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Linux distro review: System76’s Ubuntu-based Pop!_OS

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Linux
Reviews
Ubuntu

The subject of today's Linux distro review is perhaps one of a kind—as far as we know, Pop!_OS is the first Linux distribution to be created and maintained by a hardware OEM manufacturer. At the very least, it's the first one anyone has taken seriously.

That hardware manufacturer is System76, probably the world's best-known Linux-only laptop manufacturer. Some larger OEMs offer Linux as an alternative operating system on a few models—but System76 sells Linux systems, and only Linux systems.

Until 2017, System76 sold its systems preinstalled with Ubuntu Linux. But Canonical left the company cold when it decided to stop development on its Unity desktop environment and move back to Gnome3—and, controversially, System76 decided that instead of merely adding its own private repository and a few packages to a stock Ubuntu install, it would create and manage its own Ubuntu-derived distribution.

Crucially, the new distribution would not just be for System76 hardware. Although the company uses the new distro to simplify and retain more control over its hardware setup, it designed Pop!_OS to be a real distro suitable for use—and encouraged for use—on any Linux PC, whether purchased from System76 or not.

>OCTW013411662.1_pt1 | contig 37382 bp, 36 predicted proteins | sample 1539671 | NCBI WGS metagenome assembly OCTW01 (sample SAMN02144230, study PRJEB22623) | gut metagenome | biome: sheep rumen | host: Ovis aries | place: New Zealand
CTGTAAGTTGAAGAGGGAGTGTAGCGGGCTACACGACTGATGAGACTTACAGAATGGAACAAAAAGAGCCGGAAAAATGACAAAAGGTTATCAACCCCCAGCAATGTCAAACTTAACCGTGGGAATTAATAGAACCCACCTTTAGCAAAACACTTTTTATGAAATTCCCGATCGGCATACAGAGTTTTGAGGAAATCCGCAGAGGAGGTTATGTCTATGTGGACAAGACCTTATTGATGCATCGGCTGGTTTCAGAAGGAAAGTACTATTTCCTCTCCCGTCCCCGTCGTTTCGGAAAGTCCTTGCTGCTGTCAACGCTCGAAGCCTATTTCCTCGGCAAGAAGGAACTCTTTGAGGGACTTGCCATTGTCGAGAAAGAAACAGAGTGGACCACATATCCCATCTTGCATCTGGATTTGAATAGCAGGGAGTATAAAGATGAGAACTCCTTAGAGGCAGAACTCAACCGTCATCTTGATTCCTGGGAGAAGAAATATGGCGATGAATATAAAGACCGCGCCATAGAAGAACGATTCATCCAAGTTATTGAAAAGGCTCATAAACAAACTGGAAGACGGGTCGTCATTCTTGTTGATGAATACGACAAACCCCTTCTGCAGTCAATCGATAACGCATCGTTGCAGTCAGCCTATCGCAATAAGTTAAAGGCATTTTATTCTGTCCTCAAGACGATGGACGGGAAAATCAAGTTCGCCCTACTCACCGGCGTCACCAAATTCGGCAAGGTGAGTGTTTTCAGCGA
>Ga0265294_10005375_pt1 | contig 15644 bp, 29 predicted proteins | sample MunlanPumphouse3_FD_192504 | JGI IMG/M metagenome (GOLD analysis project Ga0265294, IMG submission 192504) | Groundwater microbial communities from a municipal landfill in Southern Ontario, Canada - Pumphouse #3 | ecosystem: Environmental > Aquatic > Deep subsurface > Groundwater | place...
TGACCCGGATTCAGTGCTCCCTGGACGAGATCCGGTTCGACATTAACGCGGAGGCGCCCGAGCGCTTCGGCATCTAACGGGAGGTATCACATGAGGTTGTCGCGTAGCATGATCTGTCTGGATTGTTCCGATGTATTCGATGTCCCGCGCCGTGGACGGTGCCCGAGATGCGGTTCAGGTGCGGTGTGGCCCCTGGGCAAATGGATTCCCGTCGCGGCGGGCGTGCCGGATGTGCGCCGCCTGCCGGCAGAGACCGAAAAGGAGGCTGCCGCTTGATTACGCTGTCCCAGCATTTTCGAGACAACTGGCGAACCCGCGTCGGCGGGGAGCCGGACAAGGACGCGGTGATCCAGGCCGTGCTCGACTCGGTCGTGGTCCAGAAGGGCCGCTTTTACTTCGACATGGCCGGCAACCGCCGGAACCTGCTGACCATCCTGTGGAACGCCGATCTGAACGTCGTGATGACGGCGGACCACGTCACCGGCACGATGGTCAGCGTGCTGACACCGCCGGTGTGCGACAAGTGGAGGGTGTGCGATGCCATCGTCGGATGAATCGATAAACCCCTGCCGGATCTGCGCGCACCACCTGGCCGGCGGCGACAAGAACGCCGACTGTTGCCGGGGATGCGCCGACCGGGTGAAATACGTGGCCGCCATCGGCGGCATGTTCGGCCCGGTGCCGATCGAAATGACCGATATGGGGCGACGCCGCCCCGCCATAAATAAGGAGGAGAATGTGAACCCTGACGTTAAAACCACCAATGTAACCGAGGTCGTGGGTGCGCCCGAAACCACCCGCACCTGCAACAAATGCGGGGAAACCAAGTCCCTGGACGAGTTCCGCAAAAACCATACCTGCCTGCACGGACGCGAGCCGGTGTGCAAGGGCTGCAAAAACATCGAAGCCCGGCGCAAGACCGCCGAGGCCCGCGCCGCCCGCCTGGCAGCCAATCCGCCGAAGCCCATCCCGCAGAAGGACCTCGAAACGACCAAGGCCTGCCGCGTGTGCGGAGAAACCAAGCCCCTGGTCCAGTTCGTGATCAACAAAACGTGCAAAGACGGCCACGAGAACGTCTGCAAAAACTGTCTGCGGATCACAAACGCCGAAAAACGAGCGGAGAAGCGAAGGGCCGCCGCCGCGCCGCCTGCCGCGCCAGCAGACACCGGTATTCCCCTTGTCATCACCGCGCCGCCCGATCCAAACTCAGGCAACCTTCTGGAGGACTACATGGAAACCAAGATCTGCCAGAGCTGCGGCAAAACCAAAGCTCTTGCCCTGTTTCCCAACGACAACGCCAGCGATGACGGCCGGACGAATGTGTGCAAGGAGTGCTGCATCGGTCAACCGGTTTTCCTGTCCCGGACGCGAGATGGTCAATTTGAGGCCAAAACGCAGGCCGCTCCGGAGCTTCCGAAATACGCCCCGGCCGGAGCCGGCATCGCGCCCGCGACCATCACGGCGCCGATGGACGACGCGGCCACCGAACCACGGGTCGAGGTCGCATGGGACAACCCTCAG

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EndeavourOS Review: A Very User-Friendly Arch-Based Linux Distribution

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I would be remiss if I didn’t emphasize the excellent Welcome tool. The EndeavourOS Welcome Tool gives you access to a huge range of documentation through links to the project’s website. You can learn about the AUR, package management, hardware and networking issues, Bluetooth, Nvidia support, and can even add more useful applications right from that welcome page.

The project is very open in saying that they will happily answer any questions, saying, “Stupid questions simply don’t exist with us, we’re happy to help you through your system and the terminal commands from beginning to end in a friendly manner.”

From what I can see, this is absolutely true. The Forums on its website are broken up into easily-recognized groupings, and they have many users in the community and contributors from the project that appear active in the forums answering questions that come up. They’re doing an excellent job at bridging the gap between advanced users who know how to work with an Arch system and new users who are looking for a powerful and flexible OS to make the most of the hardware available to them. It’s something to applaud.